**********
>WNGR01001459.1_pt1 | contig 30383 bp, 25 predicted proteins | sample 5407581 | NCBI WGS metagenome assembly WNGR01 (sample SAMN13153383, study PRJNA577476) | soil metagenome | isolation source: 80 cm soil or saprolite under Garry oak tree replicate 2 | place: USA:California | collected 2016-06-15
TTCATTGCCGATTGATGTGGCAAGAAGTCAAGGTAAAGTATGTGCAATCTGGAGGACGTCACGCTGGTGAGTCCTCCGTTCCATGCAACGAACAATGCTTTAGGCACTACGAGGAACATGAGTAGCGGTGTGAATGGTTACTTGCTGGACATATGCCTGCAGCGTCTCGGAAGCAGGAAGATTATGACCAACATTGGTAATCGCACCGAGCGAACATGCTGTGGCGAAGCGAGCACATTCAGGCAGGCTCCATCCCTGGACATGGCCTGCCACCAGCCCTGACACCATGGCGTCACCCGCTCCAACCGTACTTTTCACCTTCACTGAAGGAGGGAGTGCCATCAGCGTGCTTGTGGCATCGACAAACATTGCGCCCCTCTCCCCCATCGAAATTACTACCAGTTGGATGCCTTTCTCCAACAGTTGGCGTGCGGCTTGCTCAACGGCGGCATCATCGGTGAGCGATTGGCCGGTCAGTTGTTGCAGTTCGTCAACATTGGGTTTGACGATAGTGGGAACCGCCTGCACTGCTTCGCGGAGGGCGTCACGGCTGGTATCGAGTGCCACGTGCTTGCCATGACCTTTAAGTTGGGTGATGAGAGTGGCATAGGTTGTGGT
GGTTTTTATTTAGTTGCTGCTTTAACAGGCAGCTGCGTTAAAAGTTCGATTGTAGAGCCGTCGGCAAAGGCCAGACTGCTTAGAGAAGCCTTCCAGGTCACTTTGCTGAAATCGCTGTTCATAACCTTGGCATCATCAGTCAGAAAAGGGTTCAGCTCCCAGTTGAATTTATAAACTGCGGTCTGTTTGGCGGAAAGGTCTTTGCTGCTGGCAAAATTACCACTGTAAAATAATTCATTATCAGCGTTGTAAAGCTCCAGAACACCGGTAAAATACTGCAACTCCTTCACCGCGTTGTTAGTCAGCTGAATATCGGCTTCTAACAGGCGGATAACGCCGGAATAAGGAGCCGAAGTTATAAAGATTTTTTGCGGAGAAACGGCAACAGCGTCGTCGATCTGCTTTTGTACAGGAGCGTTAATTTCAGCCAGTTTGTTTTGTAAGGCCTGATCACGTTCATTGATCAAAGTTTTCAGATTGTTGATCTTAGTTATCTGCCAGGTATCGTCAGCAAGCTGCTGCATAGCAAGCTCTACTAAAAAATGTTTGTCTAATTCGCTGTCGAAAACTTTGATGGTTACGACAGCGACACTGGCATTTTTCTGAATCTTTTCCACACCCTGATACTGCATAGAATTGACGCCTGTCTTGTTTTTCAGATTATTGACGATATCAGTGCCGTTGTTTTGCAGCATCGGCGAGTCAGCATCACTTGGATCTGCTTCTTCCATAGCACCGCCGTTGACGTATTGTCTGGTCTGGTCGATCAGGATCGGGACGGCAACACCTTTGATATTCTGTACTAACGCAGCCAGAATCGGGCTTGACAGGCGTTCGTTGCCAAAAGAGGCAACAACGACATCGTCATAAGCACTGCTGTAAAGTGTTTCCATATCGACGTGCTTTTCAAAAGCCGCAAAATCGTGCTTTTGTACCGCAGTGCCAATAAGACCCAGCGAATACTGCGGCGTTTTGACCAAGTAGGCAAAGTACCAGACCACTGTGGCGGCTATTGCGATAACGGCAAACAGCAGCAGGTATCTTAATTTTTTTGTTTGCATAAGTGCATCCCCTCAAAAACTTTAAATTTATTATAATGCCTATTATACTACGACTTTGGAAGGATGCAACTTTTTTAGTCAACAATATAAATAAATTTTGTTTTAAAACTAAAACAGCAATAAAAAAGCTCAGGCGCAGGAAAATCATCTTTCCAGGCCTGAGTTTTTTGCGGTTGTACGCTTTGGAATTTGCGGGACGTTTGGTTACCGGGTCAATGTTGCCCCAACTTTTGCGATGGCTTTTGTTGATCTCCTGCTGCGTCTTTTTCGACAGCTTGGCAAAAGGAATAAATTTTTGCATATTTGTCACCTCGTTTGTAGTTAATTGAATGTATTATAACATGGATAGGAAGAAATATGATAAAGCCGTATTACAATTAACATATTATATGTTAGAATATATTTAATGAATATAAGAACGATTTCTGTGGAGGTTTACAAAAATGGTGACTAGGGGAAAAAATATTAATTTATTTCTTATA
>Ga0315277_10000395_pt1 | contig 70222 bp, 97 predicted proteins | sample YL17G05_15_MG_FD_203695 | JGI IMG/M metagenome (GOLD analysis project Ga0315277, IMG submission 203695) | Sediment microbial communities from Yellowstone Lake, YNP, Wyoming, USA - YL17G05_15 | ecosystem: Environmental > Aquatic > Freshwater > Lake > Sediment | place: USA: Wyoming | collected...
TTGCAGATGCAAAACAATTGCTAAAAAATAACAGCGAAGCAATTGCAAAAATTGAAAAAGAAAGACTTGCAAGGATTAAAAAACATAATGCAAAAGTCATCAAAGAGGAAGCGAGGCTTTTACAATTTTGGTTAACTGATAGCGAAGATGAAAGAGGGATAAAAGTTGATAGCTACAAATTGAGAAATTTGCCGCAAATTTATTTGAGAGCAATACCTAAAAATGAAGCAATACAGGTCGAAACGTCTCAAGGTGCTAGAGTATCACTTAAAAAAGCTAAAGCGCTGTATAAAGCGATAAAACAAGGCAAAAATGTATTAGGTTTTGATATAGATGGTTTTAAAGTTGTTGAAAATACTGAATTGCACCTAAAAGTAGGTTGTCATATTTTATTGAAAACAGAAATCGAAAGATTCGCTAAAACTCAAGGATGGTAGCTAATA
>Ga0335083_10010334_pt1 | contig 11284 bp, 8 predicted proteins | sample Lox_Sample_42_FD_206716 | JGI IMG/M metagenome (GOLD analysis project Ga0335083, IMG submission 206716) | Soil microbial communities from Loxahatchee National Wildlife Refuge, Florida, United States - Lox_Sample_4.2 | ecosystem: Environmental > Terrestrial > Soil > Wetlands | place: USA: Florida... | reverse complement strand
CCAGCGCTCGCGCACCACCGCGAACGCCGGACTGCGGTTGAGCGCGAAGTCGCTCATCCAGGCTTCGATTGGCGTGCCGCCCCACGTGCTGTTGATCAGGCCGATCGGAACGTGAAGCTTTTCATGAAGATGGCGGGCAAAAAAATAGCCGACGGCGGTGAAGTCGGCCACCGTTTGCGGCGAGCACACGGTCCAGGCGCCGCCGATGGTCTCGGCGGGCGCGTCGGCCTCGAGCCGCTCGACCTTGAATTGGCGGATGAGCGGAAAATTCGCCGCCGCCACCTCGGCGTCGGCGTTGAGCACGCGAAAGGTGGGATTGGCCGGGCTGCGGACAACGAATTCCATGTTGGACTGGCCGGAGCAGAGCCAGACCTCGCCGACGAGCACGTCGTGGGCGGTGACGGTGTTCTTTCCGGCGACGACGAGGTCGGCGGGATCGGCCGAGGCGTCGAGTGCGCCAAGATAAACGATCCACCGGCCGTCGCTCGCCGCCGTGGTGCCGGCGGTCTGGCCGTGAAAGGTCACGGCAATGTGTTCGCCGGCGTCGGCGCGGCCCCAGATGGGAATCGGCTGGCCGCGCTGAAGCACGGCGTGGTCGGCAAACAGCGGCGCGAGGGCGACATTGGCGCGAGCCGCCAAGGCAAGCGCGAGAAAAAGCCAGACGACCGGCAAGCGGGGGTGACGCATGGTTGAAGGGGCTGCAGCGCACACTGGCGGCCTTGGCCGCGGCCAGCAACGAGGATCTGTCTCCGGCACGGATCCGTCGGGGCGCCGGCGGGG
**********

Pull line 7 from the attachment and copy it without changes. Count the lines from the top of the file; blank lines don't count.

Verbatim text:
CCAGCGCTCGCGCACCACCGCGAACGCCGGACTGCGGTTGAGCGCGAAGTCGCTCATCCAGGCTTCGATTGGCGTGCCGCCCCACGTGCTGTTGATCAGGCCGATCGGAACGTGAAGCTTTTCATGAAGATGGCGGGCAAAAAAATAGCCGACGGCGGTGAAGTCGGCCACCGTTTGCGGCGAGCACACGGTCCAGGCGCCGCCGATGGTCTCGGCGGGCGCGTCGGCCTCGAGCCGCTCGACCTTGAATTGGCGGATGAGCGGAAAATTCGCCGCCGCCACCTCGGCGTCGGCGTTGAGCACGCGAAAGGTGGGATTGGCCGGGCTGCGGACAACGAATTCCATGTTGGACTGGCCGGAGCAGAGCCAGACCTCGCCGACGAGCACGTCGTGGGCGGTGACGGTGTTCTTTCCGGCGACGACGAGGTCGGCGGGATCGGCCGAGGCGTCGAGTGCGCCAAGATAAACGATCCACCGGCCGTCGCTCGCCGCCGTGGTGCCGGCGGTCTGGCCGTGAAAGGTCACGGCAATGTGTTCGCCGGCGTCGGCGCGGCCCCAGATGGGAATCGGCTGGCCGCGCTGAAGCACGGCGTGGTCGGCAAACAGCGGCGCGAGGGCGACATTGGCGCGAGCCGCCAAGGCAAGCGCGAGAAAAAGCCAGACGACCGGCAAGCGGGGGTGACGCATGGTTGAAGGGGCTGCAGCGCACACTGGCGGCCTTGGCCGCGGCCAGCAACGAGGATCTGTCTCCGGCACGGATCCGTCGGGGCGCCGGCGGGG